Wednesday, April 16, 2014

Expand the Us to Include the Them

The title of this blog comes from the closing chapter of Douglas Fry's recent opus, War, Peace and Human Nature. This crucial sentiment is captured magnificently in this short video from the Cleveland Clinic, that me beloved wife shared with me this week, after she viewed it as part of some volunteer training she received.

 Cover for 
War, Peace, and Human Nature

Fry shares this important reflection from the late Wangari Maathai, that

     Sometimes the inspiration to act arrives as a spark; sometimes it takes the form of a process. Whether one is drawn into action through a sudden rush of inspiration, or through the slow dawning of a realization that something needs to change, I would argue that it all comes from the Source. But it's nonetheless essential to cultivate an attitude that allows you to take advantage of that awakening. This entails keeping your mind, eyes, and ears open, so that when an idea arrives you'll be ready for it. (cited in Fry p.550)

 As mentioned in a recent post, a book generously shared with me recently, has absorb some of my attention over the past ten days. Completing it this morning I can only describe the experience as one that had me squirming from the uncomfortable confrontation with beliefs that have been challenged and laid bare. In War No More: The Case for Abolition, author/activist David Swanson takes no prisoners. Over four aptly titled chapters: 1) War Can Be Ended; 2) War Should Be Ended; 3) War is Not Going to End on Its Own; and 4) We Have to End War, Swanson passionately confronts most challenges thrown at those might hold that such an ambitious aspiration is simply tilting at windmills.

He offers multiple approaches to push towards that end, but if there is one foundational one that supports all the others is that simply one must believe war can be ended. The forces that prevent us from considering such a thought are substantial as he notes for example in citing  a recent book by Bill Bigelow in a book called Teaching About the Wars:

      Now as we celebrate the 10th anniversary of the U.S. invasion of Iraq, our wars in the Middle East have moved from the front pages of our newspapers to the inside of our textbooks. The huge corporations that produce these texts have no interest in nurturing the kind of critical thought that might generate questions about today's vast inequalities of wealth and power --or, for that matter, about the interventionist policies of our government. Exhibit A is Holt McDougal;s Modern World History on the U.S. war with Iraq, which might as well have been written by Pentagon propagandists. Maybe it was. In an imitation of Fox News, the very first sentence of the Iraq war section mentions the 9/11 attacks and Saddam Hussein side by side. The book presents the march to invasion as reasonable an inevitable, while acknowledging: 'Some countries, France and Germany, called for letting inspectors continue searching for weapons.' That's the only hint of any opposition to war, despite the fact that there was enormous popular opposition to the war, culminating on February 15, 2003 the date which saw millions of people around the world demand the the United States not invade Iraq - if you're keeping track, this was the largest protest in human history according to the Guinness Book of World Records.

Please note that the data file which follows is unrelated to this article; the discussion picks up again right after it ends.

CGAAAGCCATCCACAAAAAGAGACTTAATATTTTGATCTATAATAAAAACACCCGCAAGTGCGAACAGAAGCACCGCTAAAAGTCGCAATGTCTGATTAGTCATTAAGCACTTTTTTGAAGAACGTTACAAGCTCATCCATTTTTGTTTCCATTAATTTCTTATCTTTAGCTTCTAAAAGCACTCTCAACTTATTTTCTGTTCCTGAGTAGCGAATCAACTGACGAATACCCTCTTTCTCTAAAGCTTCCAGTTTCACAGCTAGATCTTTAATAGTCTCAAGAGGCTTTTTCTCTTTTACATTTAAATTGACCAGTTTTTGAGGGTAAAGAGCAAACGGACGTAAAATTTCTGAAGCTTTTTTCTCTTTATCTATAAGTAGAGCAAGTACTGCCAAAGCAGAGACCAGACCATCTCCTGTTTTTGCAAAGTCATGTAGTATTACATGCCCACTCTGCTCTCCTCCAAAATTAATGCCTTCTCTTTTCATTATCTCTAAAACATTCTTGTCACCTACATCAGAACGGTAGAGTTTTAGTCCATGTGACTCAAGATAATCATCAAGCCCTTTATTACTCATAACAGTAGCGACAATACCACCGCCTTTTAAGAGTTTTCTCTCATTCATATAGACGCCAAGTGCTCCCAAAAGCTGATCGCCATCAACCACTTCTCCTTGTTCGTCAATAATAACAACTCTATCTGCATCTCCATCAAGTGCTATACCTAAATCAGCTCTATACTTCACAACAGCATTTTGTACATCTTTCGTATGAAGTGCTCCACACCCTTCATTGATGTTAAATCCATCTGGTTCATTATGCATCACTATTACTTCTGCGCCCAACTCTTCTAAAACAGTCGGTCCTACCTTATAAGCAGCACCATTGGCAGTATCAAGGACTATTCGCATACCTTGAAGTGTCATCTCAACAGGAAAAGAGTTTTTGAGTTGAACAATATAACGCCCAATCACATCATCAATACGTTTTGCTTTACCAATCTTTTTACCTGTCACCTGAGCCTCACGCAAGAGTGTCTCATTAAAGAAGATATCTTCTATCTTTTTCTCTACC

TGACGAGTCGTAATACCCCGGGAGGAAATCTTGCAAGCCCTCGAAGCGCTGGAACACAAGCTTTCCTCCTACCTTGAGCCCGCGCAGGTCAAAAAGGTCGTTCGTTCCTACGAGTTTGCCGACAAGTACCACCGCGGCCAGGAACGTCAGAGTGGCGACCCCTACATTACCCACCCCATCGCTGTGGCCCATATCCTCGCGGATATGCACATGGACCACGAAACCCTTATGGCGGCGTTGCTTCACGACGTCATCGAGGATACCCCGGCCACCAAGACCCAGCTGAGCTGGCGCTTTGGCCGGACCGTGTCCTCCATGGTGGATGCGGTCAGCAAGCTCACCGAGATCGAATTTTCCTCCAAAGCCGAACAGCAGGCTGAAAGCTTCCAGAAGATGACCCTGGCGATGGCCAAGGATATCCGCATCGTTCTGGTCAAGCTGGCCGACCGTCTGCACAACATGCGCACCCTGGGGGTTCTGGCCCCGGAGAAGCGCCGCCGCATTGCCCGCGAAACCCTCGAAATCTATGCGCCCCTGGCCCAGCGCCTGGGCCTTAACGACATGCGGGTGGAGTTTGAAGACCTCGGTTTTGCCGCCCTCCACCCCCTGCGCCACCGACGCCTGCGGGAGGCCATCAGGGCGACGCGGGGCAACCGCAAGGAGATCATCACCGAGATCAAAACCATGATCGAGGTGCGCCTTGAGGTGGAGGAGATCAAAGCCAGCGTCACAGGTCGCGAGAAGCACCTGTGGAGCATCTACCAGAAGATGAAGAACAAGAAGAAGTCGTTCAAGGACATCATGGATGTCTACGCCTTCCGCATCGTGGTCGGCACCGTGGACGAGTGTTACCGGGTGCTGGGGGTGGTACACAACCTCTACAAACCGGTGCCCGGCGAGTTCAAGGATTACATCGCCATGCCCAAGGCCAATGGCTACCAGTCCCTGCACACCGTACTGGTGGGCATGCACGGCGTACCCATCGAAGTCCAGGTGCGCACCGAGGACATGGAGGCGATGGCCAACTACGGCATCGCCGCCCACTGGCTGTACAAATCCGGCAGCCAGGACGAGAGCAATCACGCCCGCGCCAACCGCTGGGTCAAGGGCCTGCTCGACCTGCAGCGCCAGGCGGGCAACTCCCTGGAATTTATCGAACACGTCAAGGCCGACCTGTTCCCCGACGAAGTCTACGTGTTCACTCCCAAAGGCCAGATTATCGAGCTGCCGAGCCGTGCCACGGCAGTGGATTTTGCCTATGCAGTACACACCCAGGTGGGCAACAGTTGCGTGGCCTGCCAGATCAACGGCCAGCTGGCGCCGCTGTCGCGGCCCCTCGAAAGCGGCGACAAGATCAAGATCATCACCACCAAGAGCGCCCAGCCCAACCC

He quotes Bigelow further. And actually it was his earlier reference to the work of Fry that led me to his work. Swanson is no partisan hack. He dresses down Obama as well as Bush, Truman as well as Reagan and Clinton. As uncomfortable as it was, this book should be widely read and discussed. I now see why the givers of copies of this book bought so many copies to share. Now if we could only share our stored energies to make the end of war the call of our generation. Then maybe we might be honored by future generations as an honorable one.